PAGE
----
Of course, there are Chapter 7 debtors (like KSRP Ltd., now pending in the Southern District of Texas) that pretend to be Chapter 11 debtors. KSRP Ltd. has reported to the Court that it has no income and has made no expenses in the last year because it's had no active operations, but it turns out that lots of immigrants with H1-B visas are telling the INS they are employed by KSRP. Since KSRP hasn't had income or expenses in over a year, it's clear the only reason KSRP is trying to avoid liquidation is to keep all these fraudulent visas from being discovered by the INS and causing lots of deportations to India. For the employment with KSRP to have been legitimate, the immigrants would have to be drawing income from KSRP; it's a sham intended to perpetrate an immigration fraud. This, of course, all came as a surprise to KSRP's creditors – you don't expect the principal of a firm to admit all this under oath. Usually they are better advised and know when to plead the Fifth. Ridiculous Chapter 11 filings like KSRP Ltd. get converted into Chapter 7 proceedings pretty quickly.
But ACAS is a real Chapter 11 story: it has plenty of power to pay the interest on its debt, and even a well of cash for paying down principal without interfering with ongoing operations. So long as a Chapter 11 debtor can make interest payments at the non-default rates of interest, the bankruptcy rules allow the debtor to continue operating his business as debt0r-in-possession. If ACAS were to stop paying interest above the non-default rates while in bankruptcy court, as the Rules apparently invite, ACAS' NOI would soar as its cost of funds plummeted back not only to single digits, but to levels not seen since 2008. ACAS' NOI is based in large part on the spread between its borrowing price and the interest it is paid by portfolio companies, so ACAS really wins if it is allowed to pay only non-default interest as the price of continuing its operations. Unless ACAS decided to pay default rates of interest simply to keep creditors happy, ACAS' NOI could multiply overnight simply by making a $1039 or so filing fee with the local bankruptcy court.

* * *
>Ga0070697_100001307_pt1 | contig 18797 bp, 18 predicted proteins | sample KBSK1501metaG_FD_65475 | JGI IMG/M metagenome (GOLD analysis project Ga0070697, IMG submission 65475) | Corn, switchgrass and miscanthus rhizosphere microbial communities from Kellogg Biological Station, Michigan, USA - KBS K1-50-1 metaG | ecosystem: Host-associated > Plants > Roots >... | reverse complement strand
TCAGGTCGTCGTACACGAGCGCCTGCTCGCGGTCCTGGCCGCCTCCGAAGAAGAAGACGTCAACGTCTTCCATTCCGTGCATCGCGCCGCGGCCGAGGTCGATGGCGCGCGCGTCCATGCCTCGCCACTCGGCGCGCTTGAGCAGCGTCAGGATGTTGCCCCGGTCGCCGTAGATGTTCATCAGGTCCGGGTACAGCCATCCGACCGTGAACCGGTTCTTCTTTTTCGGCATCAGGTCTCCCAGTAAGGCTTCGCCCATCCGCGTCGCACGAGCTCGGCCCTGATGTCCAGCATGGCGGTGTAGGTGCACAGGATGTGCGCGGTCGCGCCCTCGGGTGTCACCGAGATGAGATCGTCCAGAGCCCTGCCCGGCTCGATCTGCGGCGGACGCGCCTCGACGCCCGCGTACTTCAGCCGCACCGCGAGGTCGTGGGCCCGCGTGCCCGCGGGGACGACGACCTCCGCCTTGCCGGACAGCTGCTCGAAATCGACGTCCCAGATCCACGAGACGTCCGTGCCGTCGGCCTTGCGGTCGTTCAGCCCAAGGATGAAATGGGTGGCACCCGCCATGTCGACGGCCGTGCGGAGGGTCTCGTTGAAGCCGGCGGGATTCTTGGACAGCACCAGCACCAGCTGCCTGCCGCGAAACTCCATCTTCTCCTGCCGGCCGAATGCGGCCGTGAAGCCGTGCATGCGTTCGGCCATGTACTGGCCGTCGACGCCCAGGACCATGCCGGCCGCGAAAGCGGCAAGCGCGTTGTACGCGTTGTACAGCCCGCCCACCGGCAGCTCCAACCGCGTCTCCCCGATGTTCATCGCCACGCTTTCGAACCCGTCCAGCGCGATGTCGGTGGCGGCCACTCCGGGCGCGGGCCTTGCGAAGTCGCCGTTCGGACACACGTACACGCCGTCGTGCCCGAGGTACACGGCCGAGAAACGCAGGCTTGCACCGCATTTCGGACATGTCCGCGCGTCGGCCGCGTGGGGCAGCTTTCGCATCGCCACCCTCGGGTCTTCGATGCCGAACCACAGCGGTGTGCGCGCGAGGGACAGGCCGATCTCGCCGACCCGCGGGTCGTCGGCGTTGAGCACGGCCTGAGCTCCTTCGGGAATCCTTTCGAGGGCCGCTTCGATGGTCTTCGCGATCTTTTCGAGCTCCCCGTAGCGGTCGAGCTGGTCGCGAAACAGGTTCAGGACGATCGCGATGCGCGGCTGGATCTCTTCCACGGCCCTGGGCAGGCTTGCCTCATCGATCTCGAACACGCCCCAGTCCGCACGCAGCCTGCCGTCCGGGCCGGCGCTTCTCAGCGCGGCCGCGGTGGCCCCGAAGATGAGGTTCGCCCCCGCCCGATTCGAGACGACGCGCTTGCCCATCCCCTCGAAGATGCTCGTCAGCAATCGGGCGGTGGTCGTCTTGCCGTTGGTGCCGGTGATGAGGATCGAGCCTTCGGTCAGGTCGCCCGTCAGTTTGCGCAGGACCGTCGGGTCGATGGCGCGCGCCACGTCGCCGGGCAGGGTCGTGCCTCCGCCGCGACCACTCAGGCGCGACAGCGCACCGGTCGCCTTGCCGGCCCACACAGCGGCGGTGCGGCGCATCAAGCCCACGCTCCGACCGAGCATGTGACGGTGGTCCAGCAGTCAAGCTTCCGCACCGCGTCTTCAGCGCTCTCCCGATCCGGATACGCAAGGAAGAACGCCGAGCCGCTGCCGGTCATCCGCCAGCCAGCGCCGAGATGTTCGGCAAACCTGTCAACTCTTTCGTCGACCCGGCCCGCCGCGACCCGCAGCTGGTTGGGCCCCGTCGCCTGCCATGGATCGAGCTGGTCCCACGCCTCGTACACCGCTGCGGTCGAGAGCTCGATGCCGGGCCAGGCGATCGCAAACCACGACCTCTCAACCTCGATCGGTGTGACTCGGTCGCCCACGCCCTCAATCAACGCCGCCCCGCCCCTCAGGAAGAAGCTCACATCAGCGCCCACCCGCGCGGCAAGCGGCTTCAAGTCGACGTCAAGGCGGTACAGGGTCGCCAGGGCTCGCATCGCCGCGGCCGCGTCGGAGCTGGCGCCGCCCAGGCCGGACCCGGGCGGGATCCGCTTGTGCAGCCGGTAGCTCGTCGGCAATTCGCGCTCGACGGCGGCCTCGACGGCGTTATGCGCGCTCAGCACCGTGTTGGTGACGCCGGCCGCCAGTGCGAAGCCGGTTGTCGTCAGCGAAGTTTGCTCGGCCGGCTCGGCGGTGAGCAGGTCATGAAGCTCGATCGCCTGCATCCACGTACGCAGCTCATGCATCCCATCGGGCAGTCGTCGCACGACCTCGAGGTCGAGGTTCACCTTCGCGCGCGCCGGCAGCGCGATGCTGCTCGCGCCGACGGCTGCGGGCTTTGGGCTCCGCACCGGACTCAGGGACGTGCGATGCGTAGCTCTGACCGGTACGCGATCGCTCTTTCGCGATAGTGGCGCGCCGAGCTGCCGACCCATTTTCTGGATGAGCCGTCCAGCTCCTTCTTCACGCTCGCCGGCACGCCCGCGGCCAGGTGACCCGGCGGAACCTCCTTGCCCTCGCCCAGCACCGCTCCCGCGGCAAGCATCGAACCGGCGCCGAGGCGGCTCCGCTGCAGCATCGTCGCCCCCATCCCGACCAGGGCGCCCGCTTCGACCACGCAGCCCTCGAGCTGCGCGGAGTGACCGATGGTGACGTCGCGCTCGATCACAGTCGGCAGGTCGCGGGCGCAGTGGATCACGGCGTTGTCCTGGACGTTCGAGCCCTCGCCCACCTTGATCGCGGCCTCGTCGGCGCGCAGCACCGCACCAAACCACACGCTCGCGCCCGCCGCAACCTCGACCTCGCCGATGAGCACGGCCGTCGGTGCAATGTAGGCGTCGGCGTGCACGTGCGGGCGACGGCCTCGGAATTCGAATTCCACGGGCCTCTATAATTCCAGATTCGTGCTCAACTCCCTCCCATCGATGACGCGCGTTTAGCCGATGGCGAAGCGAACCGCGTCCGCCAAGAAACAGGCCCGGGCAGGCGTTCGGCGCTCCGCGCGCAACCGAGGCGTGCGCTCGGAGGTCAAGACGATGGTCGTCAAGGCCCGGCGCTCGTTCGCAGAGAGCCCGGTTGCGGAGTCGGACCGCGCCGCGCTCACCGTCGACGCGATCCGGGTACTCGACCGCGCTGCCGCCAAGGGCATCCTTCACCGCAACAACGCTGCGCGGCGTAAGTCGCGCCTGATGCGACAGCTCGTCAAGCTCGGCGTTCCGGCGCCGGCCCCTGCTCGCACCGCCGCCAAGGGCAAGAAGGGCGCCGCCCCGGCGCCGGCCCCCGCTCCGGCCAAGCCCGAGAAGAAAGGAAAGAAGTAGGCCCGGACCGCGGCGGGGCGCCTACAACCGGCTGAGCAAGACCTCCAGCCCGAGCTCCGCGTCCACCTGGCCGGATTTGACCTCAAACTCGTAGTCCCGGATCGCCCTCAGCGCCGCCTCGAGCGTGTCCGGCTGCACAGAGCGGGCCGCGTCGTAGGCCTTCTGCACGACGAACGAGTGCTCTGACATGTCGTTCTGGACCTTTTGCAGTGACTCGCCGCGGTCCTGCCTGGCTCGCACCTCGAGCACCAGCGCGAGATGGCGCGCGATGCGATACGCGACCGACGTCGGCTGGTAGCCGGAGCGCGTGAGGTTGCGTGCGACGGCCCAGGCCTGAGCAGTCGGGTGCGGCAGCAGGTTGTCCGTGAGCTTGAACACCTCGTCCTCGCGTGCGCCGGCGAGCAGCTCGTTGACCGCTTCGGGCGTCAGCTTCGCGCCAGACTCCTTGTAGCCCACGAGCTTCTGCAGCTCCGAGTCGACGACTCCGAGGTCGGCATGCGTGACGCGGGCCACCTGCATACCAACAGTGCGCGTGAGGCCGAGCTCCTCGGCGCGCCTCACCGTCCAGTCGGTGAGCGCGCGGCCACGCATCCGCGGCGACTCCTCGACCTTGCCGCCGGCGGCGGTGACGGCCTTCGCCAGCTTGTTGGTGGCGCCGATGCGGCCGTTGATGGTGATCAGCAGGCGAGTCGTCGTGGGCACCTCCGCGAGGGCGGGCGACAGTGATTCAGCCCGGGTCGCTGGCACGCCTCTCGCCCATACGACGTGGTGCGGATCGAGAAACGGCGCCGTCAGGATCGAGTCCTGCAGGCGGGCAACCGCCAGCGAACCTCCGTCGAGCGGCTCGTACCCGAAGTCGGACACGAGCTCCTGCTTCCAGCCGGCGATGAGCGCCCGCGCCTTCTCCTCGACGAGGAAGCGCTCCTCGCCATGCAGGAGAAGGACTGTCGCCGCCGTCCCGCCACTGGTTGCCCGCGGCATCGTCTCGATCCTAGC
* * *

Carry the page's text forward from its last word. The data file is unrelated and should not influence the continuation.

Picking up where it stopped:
The question what happens in Chapter 11 is not "what" really, but "when" – ACAS has the power to pay creditors indefinitely, and despite the default interest, its business is apparently improving. It can either urge the Court to quickly approve its reorganization plan or it can enjoy the benefits of having creditors over a barrel to get a better deal and prolong the non-default-interest while doing business as usual. Creditors deprived of default-rate interest might suddenly decide the reorganization plan is attractive and sign on, but that's not essential to ACAS' financial success. Since no claims are being eliminated in the reorganization, and no creditor is becoming an equity owner, there's no impact on equity owners other than (a) the flight of institutions forbidden by their charters to hold equities under the jurisdiction of a bankruptcy court, and (b) the reorganization of ACAS debt to lower interest rates and the consequent increase in NOI as ACAS' cost of funds plummets out of the double-digit range.
Frankly, I can't tell why ACAS didn't file months ago.
Any big downward post-filing price move in ACAS shares is a buy: it's based not on rational appraisal of ACAS' likely long-term results, but on the fear caused by ignorance of Chapter 11 proceedings and terror of the stigma of bankruptcy courts. Also: imagine the post-bankruptcy pop when ACAS, free of any debt default, emerges with a low cost of funds to continue business as usual. Yes, a definite buy.
Even for the ACAS-overcommitted Jaded Consumer!